I'm sharing my travel experiences, candid opinions and what's on my mind. If you think it's inappropriate for a travel writer to stir up discussion on his blog with political observations and insights gained from traveling abroad, you may not want to read any further. — Rick

Hot in the shade

Madrid is hot. People here say “be thankful you’re not in Sevilla.” I still have a headache from yesterday’s sun. I’ve never had a too-much-sun headache. But it is really hot here. I should break down and trade my headache for a little unsightly hat hair…but no.

I often think people who talk about the weather and traffic have nothing else of greater interest on their mind. (Talking about the weather and traffic in Seattle is tiresome.) But here in the lofty and over-heated interior of Spain, even people with plenty to say are talking weather these days. I can’t believe I am assessing restaurants by their air-conditioning. People who don’t have air-con are going to movies just to get a break from the heat. Poor locals, refugees from the heat, lay like lizards in the shade.

Maybe Americans who really believe there’s no climate change going on aren’t motivated by their economic self-interest. But I believe many deny the existence of global warming because it’s not good for the economy (in the short term) to deal with it. (That was, after all, the official US rationale for opting out of the Kyoto Accords.) Assuming the engines of the First World economies are driving global warming, any industrialist (or person holding their stock) sitting in air-con splendor while the poor world is getting the brunt of their greed is somewhere between wrong and evil. Many of these people (who have no idea what living poor in the sweltering developing world is like) can’t even consume what they have. What drives them? Call me a liberal, but I’m steaming like the rest of the world.

(Of course, me promoting air travel contributes to airplane emissions which add to the greenhouse problems. My goal this coming season is to find a creative way travelers can contribute to forests enough to negate their personal contribution to this inconvenient truth.)

Things are so hot in Spain that they’ve moved the times of bullfights two hours later…to 9pm…no more sun and shade tickets. Everything’s the same–hot in the shade…and I believe that’s where we’re all heading. (For the sake of those who follow us, this topic deserves thoughtful and respectful discourse.)

Two bulls is plenty

Things are so hot in Spain, that they’ve moved the times of bullfights two hours later…to 9pm. No more sun and shade tickets…everything’s the same (hot in the shade). And that’s where I’m heading.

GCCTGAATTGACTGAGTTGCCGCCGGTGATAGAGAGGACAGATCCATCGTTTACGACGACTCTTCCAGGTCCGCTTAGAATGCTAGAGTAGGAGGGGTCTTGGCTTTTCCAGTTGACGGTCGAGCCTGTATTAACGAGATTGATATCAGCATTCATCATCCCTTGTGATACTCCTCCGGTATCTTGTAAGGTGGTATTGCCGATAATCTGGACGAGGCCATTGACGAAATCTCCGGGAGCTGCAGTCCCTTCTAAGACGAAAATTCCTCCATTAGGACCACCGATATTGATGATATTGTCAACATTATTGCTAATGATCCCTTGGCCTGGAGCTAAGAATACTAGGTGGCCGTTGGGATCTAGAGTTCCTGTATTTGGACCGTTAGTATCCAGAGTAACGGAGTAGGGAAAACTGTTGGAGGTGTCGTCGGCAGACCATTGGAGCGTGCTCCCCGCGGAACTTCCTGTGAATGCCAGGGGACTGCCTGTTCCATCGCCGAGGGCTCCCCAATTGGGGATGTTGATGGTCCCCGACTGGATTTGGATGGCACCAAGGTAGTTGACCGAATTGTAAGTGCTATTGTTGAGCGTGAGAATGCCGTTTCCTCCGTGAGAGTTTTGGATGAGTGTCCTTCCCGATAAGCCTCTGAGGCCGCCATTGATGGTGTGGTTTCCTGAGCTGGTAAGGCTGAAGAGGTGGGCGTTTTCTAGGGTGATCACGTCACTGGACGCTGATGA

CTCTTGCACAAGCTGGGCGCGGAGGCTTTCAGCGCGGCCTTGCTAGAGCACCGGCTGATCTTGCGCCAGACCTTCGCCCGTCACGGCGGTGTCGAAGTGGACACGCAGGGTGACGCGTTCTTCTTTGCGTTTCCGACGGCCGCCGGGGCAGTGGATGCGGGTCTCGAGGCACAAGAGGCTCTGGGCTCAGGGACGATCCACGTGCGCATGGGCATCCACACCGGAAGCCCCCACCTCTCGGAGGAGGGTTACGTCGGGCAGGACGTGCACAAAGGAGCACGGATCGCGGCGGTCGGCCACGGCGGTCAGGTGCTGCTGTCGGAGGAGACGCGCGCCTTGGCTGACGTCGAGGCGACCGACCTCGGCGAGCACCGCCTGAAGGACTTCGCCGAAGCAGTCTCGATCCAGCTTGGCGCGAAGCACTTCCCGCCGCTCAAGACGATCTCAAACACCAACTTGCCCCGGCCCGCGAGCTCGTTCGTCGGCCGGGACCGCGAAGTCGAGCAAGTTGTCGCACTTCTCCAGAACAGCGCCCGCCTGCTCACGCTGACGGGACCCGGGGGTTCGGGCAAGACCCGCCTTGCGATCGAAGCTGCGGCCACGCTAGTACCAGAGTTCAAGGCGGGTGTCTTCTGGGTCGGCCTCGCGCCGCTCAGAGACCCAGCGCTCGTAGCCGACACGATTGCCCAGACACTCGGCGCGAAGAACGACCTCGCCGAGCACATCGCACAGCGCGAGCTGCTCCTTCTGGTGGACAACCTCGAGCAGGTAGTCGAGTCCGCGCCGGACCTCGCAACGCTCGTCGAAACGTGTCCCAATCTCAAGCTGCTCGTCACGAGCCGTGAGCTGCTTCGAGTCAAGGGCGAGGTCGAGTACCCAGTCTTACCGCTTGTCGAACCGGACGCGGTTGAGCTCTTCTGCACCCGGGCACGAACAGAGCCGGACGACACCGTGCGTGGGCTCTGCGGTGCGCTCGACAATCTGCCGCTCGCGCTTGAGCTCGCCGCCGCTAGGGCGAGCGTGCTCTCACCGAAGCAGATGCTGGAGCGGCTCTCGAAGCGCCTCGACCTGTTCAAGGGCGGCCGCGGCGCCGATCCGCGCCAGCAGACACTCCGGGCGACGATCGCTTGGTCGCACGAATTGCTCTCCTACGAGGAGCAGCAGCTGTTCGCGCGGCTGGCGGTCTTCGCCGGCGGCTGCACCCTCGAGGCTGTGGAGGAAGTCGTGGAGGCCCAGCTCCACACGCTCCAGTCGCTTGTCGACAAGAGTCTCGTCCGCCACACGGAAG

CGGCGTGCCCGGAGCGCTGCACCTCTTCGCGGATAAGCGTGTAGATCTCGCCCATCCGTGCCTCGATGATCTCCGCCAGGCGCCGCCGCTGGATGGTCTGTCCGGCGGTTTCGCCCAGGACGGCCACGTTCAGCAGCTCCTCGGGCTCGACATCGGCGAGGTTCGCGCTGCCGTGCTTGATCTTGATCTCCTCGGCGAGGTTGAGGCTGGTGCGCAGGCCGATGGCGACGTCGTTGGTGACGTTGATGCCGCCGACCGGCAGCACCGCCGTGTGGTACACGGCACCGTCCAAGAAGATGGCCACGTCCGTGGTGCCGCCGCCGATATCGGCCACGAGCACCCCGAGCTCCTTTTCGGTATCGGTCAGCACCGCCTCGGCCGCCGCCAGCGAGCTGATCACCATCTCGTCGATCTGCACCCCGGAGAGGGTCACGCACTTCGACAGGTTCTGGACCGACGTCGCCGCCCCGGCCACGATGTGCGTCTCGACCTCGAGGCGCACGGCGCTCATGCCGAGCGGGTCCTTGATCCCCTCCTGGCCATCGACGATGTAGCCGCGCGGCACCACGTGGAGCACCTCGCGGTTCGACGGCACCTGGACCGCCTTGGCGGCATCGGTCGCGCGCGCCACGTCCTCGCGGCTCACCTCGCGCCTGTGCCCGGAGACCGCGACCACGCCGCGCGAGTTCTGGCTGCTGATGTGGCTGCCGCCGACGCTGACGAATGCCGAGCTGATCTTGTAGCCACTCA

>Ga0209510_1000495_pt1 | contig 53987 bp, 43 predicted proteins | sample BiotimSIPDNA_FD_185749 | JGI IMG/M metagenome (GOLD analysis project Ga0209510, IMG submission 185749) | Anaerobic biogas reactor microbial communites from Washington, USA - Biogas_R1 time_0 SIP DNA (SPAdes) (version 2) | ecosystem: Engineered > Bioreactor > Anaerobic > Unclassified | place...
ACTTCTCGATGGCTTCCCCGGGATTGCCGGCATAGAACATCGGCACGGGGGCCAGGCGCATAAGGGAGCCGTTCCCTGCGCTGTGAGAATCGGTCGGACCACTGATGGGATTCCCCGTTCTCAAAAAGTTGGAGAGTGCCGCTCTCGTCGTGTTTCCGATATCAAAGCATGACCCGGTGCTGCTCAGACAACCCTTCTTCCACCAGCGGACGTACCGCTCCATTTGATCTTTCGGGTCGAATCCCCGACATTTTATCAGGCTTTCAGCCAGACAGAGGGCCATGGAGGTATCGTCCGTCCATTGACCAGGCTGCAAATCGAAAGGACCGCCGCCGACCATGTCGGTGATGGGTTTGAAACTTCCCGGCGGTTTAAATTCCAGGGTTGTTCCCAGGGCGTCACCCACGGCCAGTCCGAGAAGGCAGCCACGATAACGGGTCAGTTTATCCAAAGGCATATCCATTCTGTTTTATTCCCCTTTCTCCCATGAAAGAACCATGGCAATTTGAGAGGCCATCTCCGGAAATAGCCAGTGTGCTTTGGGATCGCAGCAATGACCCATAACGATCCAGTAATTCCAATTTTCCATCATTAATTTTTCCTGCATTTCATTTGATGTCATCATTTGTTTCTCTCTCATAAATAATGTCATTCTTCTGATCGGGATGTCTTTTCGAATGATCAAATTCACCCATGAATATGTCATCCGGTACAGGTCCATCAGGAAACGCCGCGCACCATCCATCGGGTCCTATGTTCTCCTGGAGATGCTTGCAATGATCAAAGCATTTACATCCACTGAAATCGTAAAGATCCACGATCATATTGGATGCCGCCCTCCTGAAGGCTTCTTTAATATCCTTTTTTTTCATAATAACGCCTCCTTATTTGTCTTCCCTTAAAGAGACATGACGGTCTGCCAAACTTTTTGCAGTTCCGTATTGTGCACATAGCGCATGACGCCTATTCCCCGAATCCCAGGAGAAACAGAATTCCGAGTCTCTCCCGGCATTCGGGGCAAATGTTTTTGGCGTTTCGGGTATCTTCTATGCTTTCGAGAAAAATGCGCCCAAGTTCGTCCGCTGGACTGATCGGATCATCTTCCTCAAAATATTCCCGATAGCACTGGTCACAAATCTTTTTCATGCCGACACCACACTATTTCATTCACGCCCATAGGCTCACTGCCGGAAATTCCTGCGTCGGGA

The last stop of the metro line is Madrid’s Plaza de Toros–the biggest bull arena in Spain. From the metro station, the escalator pumps the crowd directly to the front of the arena. It’s all peanuts and crackerjacks…like going to a baseball game. All tickets are only €6 ($8) today as the line up is 3 novice bullfighters (2 bulls each…six fights…two hours of medieval man vs. beast madness). The man in front of me in the ticket line negotiates aggressively for a good seat. I simply say “uno por favore” and end up sitting right next to him. The ramshackle band seems to be directed by the cymbal player who claps a relentless rhythm.

At 9:00 sharp, 500 angry and disoriented kilos of bull charges into the arena. Simple old men sit attentively like season pass holders, girls flutter their fans as if aroused by picadors prancing in tight pants. You can tell who’s local and who’s not. Tourists uselessly discharge flashes on their cameras. Local man croak “ole” like old goats and the Spanish women wave their white hankies with the kill.

The ritual killing lasts 20 minutes. Then another bull romps into the arena. Of course, even attending a bull fight is controversial among animal rights enthusiasts. I’ve always been ambivalent about the spectacle, thinking as a travel writer I need to report what is here (not judge it and support a boycott). When the event is kept alive by the patronage of tourists, I would then reconsider my reporting.

With this visit (my first bullfight in 5 or 6 years), the killing seemed more pathetic and cruel than ever and the audience seemed to include more tourists than ever. I left after two bulls (feeling a bit wimpy as I passed the ushers at the door). Walking from the arena back to the metro, there were the other biggest light weights in the stadium–about 20 people out of several thousand, leaving after only a third of the action: all Asian travelers and American families. I stood next to a Mid-West family–mom holding daughter’s hand and dad holding son’s hand at the subway platform. I said, “Two bulls enough?” The parents nodded. The 12 year old boy summed it up in three words: “That was nasty.”